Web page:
For example, you wake up in the middle of the night shivering, realize the blankets are off the bed, cover yourself and quickly fall back to sleep. The solution to this problem would come quickly and without a lot of mental effort. But instead, let’s say you are woken up by a smell you can’t identify, then realize your house is on fire. The simple transition of waking up, realizing you are cold and covering up, becomes a lot more complicated. Without adequate experience and under heavy emotional response, a quick but not necessarily accurate guess about what to do next, as in cases where the adults run out of the house and forget to get the children. With no training or experience relevant to the issue, they save themselves and forget the kids until they are safe, the brain calms, and they then realize, their kids are not safe.
Daily, we are driven by hunches from the emotional, unconscious system that guide our behavior and decisions. The “cognitive you” is basically lazy and unless driven through attention to perform a task, will usually go along with the hunches provided by the emotional systems. Scientists believe the most important function of the cognitive system is the ability of the “conscious you” to overrule these quick hunches provided by the emotional system. In response to incoming stimuli, each system of the brain asks a different question in order to come up with ideas for how-to guide decision making. The “cognitive/thinking you” asks, “What do I think about this issue?” This process is slower but more accurate than the quick hunches of the emotional system. The “feeling/emotional you” asks, “How do I feel about this issue?” This is a faster, easier answer to process but not necessarily an accurate response.
Recently, I have repeatedly heard people from across the political divide say that what they feel about an issue is more important than facts and the truth. These, my friends, are incredibly dangerous lines of thinking because the “feeling you” cares about yourself and people you consider to be part of your in-group to the detriment of everyone else. This is an unconscious driver of behavior and some of the same neurochemicals that enhance your connection to an in-group, can make you downright evil towards anyone in your out-group. We are all driven by these systems and a lack of understanding of these systems is currently driving the vitriol in politics, social media and in our day-to-day existence. A fundamental understanding of these brain systems gives the conscious you the ability to overrule some of the hunches of the emotional system.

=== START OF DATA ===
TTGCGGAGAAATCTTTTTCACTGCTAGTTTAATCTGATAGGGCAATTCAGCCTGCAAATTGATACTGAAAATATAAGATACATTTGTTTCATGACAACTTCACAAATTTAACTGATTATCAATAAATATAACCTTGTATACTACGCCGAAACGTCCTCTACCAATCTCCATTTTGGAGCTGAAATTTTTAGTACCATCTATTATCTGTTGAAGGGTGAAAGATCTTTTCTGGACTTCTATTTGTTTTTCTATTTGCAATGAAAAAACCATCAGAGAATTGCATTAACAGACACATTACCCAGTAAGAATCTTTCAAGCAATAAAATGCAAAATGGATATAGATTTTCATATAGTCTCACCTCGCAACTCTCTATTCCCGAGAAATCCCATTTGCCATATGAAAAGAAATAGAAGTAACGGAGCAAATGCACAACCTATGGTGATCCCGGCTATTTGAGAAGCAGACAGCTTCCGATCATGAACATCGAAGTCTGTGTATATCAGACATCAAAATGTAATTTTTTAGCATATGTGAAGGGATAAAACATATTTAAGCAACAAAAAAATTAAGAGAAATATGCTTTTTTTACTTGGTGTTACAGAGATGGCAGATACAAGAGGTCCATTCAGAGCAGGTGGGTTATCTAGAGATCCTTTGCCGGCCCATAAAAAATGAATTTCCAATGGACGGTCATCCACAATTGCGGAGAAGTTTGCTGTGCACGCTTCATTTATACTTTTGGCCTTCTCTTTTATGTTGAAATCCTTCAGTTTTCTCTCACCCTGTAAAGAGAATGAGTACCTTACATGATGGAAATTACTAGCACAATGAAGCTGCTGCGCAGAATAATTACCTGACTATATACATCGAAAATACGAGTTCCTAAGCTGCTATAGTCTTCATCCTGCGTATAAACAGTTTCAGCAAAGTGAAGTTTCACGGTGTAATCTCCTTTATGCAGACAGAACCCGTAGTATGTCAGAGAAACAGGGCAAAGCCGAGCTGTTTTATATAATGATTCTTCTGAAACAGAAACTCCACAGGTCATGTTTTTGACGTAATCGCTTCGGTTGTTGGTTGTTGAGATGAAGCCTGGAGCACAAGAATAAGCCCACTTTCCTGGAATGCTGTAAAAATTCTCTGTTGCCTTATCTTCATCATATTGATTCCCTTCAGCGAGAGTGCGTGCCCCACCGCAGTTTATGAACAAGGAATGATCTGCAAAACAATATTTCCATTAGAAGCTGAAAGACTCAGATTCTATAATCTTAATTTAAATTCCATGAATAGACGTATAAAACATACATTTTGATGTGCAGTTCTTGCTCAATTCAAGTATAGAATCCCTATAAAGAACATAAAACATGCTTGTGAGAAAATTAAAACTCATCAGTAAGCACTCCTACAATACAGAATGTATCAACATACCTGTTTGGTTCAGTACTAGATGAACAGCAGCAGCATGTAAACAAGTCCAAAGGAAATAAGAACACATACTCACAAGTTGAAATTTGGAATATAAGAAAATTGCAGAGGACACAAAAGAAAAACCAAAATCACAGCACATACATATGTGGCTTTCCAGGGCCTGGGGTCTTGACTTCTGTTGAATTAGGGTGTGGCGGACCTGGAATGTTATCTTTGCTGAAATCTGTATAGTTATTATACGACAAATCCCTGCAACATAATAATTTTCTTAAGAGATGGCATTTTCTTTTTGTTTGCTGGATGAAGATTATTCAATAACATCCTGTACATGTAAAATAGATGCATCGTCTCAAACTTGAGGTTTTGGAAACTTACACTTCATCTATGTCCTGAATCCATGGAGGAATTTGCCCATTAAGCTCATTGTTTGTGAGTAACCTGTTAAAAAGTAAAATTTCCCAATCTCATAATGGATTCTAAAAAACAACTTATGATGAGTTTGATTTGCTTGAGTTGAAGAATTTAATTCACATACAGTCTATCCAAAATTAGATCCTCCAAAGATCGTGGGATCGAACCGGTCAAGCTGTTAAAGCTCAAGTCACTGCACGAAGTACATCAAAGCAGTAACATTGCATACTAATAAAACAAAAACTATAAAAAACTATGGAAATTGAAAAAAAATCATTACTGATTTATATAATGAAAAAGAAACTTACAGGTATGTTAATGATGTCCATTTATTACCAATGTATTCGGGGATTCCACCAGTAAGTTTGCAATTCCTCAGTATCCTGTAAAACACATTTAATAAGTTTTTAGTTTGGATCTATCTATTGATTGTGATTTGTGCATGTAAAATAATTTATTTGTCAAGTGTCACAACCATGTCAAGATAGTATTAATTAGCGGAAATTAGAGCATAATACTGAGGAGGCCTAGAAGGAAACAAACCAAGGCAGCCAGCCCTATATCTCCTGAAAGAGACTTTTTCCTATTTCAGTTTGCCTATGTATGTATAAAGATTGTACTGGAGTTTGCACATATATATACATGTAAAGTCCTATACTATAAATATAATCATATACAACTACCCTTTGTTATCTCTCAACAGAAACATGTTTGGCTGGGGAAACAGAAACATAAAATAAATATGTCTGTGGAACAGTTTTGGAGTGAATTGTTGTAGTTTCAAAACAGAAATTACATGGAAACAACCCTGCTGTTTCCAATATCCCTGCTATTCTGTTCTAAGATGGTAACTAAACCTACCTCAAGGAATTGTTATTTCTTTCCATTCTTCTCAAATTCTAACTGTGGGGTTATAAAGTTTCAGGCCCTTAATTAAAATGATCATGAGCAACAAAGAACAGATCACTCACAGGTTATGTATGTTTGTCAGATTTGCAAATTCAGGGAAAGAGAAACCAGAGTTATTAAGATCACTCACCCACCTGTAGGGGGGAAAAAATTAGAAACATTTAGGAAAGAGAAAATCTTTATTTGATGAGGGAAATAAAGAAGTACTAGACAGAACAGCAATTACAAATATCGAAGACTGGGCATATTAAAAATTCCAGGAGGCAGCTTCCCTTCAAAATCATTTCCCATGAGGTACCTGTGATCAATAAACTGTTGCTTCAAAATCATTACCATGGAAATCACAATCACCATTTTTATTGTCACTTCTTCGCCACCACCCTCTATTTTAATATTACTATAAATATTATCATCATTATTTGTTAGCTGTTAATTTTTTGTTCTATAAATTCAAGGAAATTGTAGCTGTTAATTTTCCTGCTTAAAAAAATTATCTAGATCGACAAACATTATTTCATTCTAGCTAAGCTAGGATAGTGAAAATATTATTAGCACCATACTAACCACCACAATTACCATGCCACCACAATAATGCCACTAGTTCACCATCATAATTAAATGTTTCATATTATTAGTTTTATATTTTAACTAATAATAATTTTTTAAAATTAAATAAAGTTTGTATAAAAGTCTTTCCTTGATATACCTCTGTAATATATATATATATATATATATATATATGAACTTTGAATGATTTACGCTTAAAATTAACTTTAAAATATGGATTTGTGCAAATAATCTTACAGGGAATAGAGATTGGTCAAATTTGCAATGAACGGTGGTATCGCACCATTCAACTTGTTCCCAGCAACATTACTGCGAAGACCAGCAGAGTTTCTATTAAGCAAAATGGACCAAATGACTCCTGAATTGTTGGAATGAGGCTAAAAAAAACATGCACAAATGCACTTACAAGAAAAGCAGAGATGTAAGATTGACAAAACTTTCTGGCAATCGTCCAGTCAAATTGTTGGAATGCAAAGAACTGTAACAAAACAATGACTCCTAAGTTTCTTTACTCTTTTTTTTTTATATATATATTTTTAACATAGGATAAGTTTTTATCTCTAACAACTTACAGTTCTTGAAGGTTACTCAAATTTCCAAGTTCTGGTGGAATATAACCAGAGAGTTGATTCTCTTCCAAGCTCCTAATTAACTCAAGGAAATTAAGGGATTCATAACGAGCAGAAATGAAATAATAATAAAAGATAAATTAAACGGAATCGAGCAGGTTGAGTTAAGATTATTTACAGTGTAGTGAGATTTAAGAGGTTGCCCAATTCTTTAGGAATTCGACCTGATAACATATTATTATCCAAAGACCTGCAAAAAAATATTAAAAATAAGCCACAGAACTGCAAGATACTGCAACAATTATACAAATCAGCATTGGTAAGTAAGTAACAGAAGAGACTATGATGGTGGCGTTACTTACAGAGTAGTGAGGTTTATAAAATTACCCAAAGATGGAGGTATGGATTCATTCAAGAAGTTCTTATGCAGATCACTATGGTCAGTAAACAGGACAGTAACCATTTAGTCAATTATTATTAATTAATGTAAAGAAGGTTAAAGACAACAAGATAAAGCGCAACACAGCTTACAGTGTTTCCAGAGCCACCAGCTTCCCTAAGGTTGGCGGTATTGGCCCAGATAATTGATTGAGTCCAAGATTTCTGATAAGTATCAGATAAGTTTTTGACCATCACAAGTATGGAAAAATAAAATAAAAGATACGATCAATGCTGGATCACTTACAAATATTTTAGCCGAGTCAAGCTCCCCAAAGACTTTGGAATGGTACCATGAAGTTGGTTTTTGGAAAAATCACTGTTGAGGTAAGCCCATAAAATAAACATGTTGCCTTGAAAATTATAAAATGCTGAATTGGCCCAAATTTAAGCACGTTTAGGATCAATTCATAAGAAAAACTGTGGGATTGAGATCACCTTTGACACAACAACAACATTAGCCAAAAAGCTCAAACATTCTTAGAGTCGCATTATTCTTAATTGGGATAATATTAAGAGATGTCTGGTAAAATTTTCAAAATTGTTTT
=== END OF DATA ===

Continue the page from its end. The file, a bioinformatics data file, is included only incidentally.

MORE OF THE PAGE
Now, here is where is gets even more complicated; Without time constraints and pressure, it’s easy to spend time thinking about an issue and seeking facts to guide you to the best idea of the truth regarding the matter in question. But, under pressure and time constraints or excessive emotional stress, the emotional system (where the fight or flight responses are directed) attempts to take control and blood flow goes where the action is. Blood flow to the emotional brain diminishes blood flow to the thinking brain and vice versa. Under perceived threat by either stress or the pressure of a situation, the brain may default to the best guess of the emotional brain.
For law enforcement officers or anyone in a perceived or real-life threatening situation, these best guesses can lead to tragedy. Why? Because of the substitution of the easier question, “How do I feel about this?,” instead of the more accurate, “What do I think about this?” When you are scared, overly excited, stressed out or overly anxious, the emotional brain wants to answer the easier question. What is the answer of how you feel about something like a suspect’s hands moving to his waistband area while resisting a lawful arrest? If the answer is, threatened, what do you think the quick hunch will be?
Keep in mind that the same processing going on in the officer’s brain is also going on in the suspect’s. The suspect’s brain, under the stress and pressure of the situation, may default to the easier question, “How do I feel?” And, if the answer is, “I don’t want to go to jail.” He fights to keep his hands away from the officer by keeping them close to his body. The suspect thinks, “I can’t be handcuffed if I want to escape.” The officer’s hunch is that the suspect is hiding a gun. And here is the dirty secret; If the emotional brain is overly stimulated past a certain threshold unique to each individual, the emotional brain may tell you and show you exactly what it needs to in order to initiate a survival response. In these cases, the thinking you may be completely shut off momentarily. And there you have the anatomy of a mistake of fact shooting.
I wrote the book, Taming the Serpent: How Neuroscience Can Revolutionize Modern Law Enforcement Training, to address some of these issues as I truly believe the future of law enforcement is training geared toward how the brain interprets information and drives decision making. In the course of studying these ideas as they relate to law enforcement, I found the same ideas relevant to every one of us in our day to day experiences.